hung upon the wall. A dark, impatient man was pacing up and down, evidently very nervous about the object of his visit. Blue-uniformed attendants flitted occasionally to and fro. At last I was shown up to the particular secretary—quite the usual type in the usual room, but the appointments less solid and more domestic-looking than in Whitehall. "The Minister had not come yet. My answer should be sent to the hotel." However, just as I was bowing out, a bell rang loudly, and the secretary bolted, asking me to wait a minute. On his return, ho took me to the Minister's room. This was a very smart apartment—ormolu clocks, gilt candelabra, heavy curtains, Utrecht-velvet chairs, and what looked like a good copy of a large Venetian picture at the far end of the room. I thought to myself that the office-keepers at the Home Office would stare if they saw this huge undraped lady among the Secretary of State's solemn bookcases. Presently, with quick steps, like a man of business on the stage, enter a little man, who looked as if he had sat up very late the night before. Giving me a hasty bow, he mastered the contents of the official letter, and in a few jerky sentences recapitulated my wants. I said, "Oui." He then ran off in a similar style what he would do for me. I said, "Merci." Thereupon M. le Ministre dashes off a letter, and some sand on to it. I say "Merci" again, and also "Bon jour." At the last moment the statesman relaxes a little, and says "he hopes I can find my way out." I assure him I can, and exit with a largo brown despatch addressed to the Director of Prisons.

On reaching the haunts of that official, it appeared that he was ill, and his Deputy was out. So a polite clerk showed me to the room of the latter, and left me alone with a wreathed bust representing the French Republic, and the 'Journal Officiel.' Fortunately the 'Journal' contained good reading, for the Deputy was long in coming. First, a "scene" in the Chamber, on the question of secular education, a "Reactionary " objecting to the children in some Department being taught a song, the refrain of which was—

"Let's make piites
Of the Cures."

To support his case, the "Reactionary " called the Government " atheists and barbarians," the Ministers replying with hoots. Secondly, an official letter from the Minister of Agriculture to the Director of Woods and Forests, setting forth in magnificent language how forests could not possibly do well themselves, or be of any service to humanity, except under a republic.

At last the Deputy returned, and was politeness itself. He informed me that there were three kinds of "Etablissements penitentiaires." "Maisons d'education," under women, for young children. "Colonies penitentiaires," which take juvenile offenders (persons under sixteen) who have been acquitted as having acted "sans discernement," or whose judicial sentence if carried out would have been less than two years' imprisonment. "Quartiers correctionels," for sentences that would have been over two years, and for incorrigibles from the "Colonies."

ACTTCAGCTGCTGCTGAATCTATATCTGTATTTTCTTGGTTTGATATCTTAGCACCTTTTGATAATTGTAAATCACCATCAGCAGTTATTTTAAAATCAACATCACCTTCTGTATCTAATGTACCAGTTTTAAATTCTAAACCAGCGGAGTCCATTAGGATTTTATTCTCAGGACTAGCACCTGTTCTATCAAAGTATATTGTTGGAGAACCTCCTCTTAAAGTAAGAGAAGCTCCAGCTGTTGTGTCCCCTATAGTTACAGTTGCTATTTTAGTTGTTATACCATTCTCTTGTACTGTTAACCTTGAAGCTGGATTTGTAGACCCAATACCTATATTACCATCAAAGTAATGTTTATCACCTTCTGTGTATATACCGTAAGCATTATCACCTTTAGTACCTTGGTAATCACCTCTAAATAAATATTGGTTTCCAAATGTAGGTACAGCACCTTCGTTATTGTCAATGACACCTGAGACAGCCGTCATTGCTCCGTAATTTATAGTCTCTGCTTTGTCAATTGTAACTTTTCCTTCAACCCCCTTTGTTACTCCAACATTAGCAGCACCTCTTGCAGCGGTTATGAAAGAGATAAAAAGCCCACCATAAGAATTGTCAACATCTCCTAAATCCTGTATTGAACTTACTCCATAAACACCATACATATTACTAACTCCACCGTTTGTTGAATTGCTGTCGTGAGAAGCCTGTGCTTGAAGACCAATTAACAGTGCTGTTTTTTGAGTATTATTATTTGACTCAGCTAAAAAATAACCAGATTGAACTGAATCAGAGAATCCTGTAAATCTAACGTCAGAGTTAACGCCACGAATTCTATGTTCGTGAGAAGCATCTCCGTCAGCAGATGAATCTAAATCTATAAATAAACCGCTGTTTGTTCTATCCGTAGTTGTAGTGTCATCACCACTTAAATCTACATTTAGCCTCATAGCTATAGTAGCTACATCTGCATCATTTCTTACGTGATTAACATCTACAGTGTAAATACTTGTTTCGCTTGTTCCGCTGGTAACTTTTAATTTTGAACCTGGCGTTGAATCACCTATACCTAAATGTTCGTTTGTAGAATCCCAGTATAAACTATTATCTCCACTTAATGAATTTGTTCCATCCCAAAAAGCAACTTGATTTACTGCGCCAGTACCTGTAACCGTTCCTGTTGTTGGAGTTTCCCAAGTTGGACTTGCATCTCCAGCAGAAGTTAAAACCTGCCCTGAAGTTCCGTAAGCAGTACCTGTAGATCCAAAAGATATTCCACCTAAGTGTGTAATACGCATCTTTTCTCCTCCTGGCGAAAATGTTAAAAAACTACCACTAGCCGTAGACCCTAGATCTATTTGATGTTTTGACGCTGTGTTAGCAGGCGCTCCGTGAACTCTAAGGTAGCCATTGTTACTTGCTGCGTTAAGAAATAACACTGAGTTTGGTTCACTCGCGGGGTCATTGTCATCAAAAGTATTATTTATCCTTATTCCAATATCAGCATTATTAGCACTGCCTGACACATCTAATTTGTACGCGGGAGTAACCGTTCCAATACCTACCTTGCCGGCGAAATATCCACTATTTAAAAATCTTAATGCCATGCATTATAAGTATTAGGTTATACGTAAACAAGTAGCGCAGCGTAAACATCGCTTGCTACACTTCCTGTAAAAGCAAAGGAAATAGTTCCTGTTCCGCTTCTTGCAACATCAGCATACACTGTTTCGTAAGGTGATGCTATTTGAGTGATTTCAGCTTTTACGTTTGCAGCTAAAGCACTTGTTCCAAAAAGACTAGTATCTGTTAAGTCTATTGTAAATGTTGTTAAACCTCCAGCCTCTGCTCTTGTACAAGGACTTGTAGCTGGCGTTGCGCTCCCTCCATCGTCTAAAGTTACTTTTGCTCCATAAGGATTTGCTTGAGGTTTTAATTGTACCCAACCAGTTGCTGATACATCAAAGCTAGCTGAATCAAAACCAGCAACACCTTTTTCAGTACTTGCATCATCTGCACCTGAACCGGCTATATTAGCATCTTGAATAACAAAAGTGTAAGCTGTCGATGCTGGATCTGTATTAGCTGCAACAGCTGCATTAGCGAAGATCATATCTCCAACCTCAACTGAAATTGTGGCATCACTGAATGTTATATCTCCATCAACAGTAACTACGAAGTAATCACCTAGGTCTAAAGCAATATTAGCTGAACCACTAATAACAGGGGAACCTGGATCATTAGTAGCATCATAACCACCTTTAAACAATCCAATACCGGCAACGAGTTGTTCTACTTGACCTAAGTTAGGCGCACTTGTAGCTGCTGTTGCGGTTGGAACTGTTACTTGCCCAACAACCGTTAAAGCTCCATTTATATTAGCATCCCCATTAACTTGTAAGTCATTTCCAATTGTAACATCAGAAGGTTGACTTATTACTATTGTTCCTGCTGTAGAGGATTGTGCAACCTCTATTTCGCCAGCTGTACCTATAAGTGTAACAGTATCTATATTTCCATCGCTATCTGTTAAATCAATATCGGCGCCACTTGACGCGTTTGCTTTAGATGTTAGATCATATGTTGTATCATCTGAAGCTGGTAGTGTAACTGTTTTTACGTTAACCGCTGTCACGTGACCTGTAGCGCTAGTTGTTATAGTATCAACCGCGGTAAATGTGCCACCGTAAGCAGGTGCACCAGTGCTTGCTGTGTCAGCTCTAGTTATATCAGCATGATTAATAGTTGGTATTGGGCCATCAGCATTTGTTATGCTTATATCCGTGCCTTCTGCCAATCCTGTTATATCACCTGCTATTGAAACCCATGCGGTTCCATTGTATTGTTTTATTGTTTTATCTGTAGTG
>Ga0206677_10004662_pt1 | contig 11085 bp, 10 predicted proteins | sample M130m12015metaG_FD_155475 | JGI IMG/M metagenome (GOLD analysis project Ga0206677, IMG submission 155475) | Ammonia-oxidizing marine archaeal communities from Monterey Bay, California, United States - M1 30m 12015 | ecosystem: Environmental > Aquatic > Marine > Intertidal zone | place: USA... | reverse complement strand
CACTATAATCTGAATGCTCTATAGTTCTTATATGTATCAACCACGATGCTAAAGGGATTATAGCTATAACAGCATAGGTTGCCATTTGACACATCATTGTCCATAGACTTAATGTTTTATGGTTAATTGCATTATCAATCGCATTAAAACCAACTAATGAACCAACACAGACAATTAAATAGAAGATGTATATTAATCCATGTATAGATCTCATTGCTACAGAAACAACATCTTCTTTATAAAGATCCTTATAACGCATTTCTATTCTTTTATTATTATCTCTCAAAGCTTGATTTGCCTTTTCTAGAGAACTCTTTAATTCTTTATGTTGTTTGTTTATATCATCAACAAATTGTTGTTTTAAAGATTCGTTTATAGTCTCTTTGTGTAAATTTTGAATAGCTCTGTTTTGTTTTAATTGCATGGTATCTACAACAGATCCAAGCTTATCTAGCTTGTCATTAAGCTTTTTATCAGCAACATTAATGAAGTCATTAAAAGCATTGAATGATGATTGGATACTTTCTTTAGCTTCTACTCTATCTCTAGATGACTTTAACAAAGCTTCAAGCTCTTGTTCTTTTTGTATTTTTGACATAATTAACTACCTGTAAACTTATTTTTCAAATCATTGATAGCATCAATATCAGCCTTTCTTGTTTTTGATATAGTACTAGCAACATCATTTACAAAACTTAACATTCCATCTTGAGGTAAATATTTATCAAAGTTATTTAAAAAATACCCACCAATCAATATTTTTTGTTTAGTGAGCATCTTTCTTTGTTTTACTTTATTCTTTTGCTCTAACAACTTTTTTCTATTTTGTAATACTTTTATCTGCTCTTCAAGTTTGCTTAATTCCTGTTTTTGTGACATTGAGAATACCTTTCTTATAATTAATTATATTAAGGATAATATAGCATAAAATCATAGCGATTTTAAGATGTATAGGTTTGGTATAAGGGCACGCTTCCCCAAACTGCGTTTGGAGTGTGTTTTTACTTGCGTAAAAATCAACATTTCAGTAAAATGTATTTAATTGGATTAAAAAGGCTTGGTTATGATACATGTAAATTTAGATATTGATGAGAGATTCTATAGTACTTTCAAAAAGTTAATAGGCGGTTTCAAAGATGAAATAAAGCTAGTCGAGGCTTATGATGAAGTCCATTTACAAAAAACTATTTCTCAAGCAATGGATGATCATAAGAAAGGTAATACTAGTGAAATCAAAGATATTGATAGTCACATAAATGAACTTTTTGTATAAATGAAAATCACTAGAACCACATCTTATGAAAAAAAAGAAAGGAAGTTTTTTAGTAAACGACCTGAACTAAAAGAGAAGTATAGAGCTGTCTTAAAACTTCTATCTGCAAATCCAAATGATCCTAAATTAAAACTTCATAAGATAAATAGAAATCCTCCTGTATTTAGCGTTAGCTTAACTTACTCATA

Some of the establishments are under Government management, others are private. As there were

only two Government schools for young children, and these a long way from Paris, I was obliged to give up any idea of visiting a specimen of that class. It was, however, arranged that I should see a Government "Colonie" at Douaires, and a "Quartier" at Rouen, which would give me a sight of the two principal species, corresponding to our reformatory and industrial schools. The Deputy was also anxious that I should have a talk with the secretary of the Societe de Patronage des Jeunes Detenus at Paris. To this I assented, and we parted, after he had promised to send the letters of introduction to my hotel.

The following day I called upon the last-named official at the Society's establishment in the Rue Mezieres. All the children were out, so there was nothing to see; but we had a talk about the work of the institution to the following effect: The society was formed for the purpose of taking into its own hands children committed in the Department of the Seine, either to a " Colonie " or a " Quartier." This it effects by inquiry into all the cases that come to La Roquette, where the committals of the Seine are sent before being shipped off to the various institutions in the provinces. If, after careful investigation, the Society decide to undertake a particular case, they are allowed, by special arrangement with the State, to remove it to their own premises. The child is then brought up by the Society, some member of which becomes his "patron." The "patron" finds him a place as soon as he is ready for it, and acts in all respects in loco parentis, visiting him in the guise of a relative, and watching his career till he is established in life. No difficulty is experienced in placing out the children in Paris;